WASHINGTON — U.S. officials said Thursday they were investigating a credible but unconfirmed threat that al-Qaida was planning to use a car bomb to target bridges or tunnels in New York City or Washington to coincide with the 10th anniversary of the Sept. 11, 2001, attacks, the first tip of an “active plot” around that date.
The Homeland Security Department said the threat is credible and specific, but unconfirmed. The nation’s terror alert level has not changed, but raising it was under consideration Thursday night.
Law enforcement officials were investigating three people who recently entered the U.S. The threat was received by the U.S. intelligence community late Wednesday night, officials said.
“There is specific, credible but unconfirmed threat information,” said Janice Fedarcyk, the assistant director in charge of the FBI’s New York division. “As we always do before important dates like the anniversary of 9/11, we will undoubtedly get more reporting in the coming days.”
Security has been enhanced around the country in the weeks leading up to the 10th anniversary. Law enforcement officials have been wary, particularly after information gleaned from Osama bin Laden’s compound in May indicated that al-Qaida had considered attacking the U.S. on the anniversary and other important dates.
The threat came in a single piece of information and was so specific — and came at such a time of already heightened alert — that it could not be ignored. The officials described the threat to The Associated Press on condition of anonymity to discuss sensitive security matters.
New York City Mayor Michael Bloomberg told reporters that police there were deploying additional resources around the city, but that New Yorkers should go about their business as usual. The city’s observance of the attacks will go on as planned, Bloomberg said.
The FBI and Homeland Security Department issued a joint intelligence bulletin Thursday night to law enforcement around the country urging them to maintain enhanced security and be on the lookout for suspicious activity.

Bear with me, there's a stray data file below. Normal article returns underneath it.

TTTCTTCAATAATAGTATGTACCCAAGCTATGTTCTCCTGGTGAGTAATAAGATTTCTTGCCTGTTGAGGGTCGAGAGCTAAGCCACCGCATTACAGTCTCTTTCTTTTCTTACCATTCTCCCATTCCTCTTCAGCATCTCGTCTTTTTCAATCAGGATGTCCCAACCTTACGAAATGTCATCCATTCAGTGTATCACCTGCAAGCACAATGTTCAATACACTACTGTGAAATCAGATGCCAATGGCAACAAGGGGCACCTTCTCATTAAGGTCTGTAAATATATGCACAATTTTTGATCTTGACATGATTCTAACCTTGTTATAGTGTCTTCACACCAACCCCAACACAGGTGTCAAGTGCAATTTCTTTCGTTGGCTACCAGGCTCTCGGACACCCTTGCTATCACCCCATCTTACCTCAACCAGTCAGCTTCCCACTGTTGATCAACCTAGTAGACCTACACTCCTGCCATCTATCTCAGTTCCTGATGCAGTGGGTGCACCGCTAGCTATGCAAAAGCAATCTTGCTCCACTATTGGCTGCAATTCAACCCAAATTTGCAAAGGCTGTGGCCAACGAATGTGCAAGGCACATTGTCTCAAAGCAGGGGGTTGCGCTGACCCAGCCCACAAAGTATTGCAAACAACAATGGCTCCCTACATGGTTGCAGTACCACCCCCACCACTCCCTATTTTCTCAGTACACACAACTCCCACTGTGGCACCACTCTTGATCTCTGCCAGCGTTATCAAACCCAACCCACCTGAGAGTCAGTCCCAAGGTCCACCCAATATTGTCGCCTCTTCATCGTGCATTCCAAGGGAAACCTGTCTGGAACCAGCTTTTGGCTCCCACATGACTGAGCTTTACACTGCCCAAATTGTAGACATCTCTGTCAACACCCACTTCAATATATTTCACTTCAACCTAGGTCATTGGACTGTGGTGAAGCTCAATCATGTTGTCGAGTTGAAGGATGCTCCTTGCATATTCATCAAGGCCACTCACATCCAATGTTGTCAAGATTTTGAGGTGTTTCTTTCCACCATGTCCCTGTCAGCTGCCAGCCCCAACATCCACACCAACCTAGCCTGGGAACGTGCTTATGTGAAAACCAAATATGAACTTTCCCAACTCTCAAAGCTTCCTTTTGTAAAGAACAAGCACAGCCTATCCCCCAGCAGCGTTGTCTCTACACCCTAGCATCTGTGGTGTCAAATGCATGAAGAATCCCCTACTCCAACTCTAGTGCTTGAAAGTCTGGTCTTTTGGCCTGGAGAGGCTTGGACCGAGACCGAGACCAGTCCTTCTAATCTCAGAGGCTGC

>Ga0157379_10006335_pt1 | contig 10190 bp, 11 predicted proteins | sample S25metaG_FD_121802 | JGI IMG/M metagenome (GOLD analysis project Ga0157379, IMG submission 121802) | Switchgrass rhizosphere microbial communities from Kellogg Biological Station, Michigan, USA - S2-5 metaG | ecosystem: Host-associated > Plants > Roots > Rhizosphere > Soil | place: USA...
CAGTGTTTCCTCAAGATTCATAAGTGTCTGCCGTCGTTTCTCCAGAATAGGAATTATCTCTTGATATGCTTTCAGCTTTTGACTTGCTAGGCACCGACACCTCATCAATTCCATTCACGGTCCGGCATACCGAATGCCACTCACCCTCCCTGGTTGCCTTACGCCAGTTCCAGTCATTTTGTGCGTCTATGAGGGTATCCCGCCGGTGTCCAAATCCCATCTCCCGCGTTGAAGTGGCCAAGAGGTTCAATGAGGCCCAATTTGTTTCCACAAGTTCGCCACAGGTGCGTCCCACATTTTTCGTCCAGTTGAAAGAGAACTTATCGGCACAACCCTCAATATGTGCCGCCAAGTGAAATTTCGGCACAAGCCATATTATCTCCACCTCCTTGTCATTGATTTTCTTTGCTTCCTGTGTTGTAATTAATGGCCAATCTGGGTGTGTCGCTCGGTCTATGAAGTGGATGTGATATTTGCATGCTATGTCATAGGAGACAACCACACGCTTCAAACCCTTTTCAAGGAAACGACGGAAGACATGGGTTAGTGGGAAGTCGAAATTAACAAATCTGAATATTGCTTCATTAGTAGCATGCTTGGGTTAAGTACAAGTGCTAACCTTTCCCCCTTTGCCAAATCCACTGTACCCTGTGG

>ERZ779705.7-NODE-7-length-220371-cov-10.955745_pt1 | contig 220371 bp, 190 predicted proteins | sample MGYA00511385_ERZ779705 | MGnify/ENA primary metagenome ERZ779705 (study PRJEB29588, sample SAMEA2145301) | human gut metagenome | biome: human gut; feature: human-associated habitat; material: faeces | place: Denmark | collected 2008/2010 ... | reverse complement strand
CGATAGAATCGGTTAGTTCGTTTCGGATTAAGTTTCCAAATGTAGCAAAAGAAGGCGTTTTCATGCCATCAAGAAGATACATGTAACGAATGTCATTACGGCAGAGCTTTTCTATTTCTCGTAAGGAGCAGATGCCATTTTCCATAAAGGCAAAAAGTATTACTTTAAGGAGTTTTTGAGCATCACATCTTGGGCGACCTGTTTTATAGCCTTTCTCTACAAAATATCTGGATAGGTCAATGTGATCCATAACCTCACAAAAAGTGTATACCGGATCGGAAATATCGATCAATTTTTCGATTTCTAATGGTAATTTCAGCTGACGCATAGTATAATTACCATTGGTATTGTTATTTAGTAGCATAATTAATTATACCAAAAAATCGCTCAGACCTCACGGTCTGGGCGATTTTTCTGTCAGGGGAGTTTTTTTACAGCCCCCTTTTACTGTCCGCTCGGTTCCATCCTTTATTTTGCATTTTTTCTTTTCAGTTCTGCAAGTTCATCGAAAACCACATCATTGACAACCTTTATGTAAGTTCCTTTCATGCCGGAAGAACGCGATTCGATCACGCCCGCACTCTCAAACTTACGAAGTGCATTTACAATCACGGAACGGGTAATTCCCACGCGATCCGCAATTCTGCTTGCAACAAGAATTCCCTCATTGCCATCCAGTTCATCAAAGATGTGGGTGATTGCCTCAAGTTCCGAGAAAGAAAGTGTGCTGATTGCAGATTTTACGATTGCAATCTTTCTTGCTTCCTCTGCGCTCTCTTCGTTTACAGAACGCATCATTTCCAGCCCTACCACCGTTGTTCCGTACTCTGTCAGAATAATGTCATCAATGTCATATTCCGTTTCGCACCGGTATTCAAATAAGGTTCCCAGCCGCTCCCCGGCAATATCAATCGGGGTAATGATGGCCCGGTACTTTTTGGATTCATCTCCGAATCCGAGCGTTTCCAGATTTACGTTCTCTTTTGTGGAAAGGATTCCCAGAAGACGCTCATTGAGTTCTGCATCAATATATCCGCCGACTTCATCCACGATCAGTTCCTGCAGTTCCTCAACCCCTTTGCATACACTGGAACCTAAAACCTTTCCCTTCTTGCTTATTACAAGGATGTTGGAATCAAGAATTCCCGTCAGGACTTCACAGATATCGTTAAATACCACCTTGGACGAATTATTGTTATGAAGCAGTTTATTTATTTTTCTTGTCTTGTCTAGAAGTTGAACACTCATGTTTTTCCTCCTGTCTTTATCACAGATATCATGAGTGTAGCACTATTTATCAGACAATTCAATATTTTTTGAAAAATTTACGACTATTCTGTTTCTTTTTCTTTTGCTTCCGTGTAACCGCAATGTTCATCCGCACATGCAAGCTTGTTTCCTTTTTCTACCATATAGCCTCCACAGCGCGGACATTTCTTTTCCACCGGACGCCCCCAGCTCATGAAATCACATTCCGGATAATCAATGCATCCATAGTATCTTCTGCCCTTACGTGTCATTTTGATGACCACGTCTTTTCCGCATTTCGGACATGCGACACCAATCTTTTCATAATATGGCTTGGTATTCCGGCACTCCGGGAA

Some District of Columbia police officers received an internal memo from department management on Thursday saying that the city had received “credible threats” and that additional staffing would be required, according to a law enforcement source who had seen the memo. Police in both cities were increasing their already beefed-up staffing levels in light of the recent intelligence.
President Barack Obama was briefed on the threat information Thursday morning and directed the counterterrorism community to redouble its efforts in response to the information, a White House official said.
Members of Congress also were briefed on the threat.
Maine Sen. Susan Collins, the ranking member of the Senate Homeland Security Committee, said she received a classified briefing Thursday morning on the terrorist threat from Caryn Wagner, the Department of Homeland Security’s undersecretary for intelligence and analysis.
“She briefed me on the nature of the threat, which is both specific and credible. This evening, John Brennan, the White House’s counterterrorism adviser, updated me on the terrorist threat. I am confident that the administration is taking the threat seriously and sharing intelligence with state and local enforcement officials in the targeted locations. The public should be alert to any suspicious activity and report such concerns to local law enforcement. If you ‘see something, say something,’ as the Department of Homeland Security advises,” Collins said.
Rep. Peter King, R-N.Y., told CNN, “There were very, very specific facts that were made known in this threat.
“I would tell people right now to go about their lives. There’s no need to panic. We don’t know if this threat is real yet. It’s being tracked down.”
One federal law enforcement official, speaking on condition of anonymity, said: “Given the dates that are coming up, nobody wants to underplay anything. The government is going to do everything it can to run this to the ground and assess its accuracy.”
White House officials said there were no plans to change Obama’s travel schedule on Sunday in light of the threat. The president is scheduled to mark the Sept. 11 anniversary with stops at New York’s ground zero, the Pentagon and Shanksville, Pennsylvania. He will also deliver remarks Sunday night at a memorial concert at the Kennedy Center in Washington.
Thursday morning, Homeland Security Secretary Janet Napolitano told reporters that there was “a lot of chatter” around the anniversary of the attacks but that there was no information about a specific threat.
Jerry Markon from The Washington Post contributed to this report.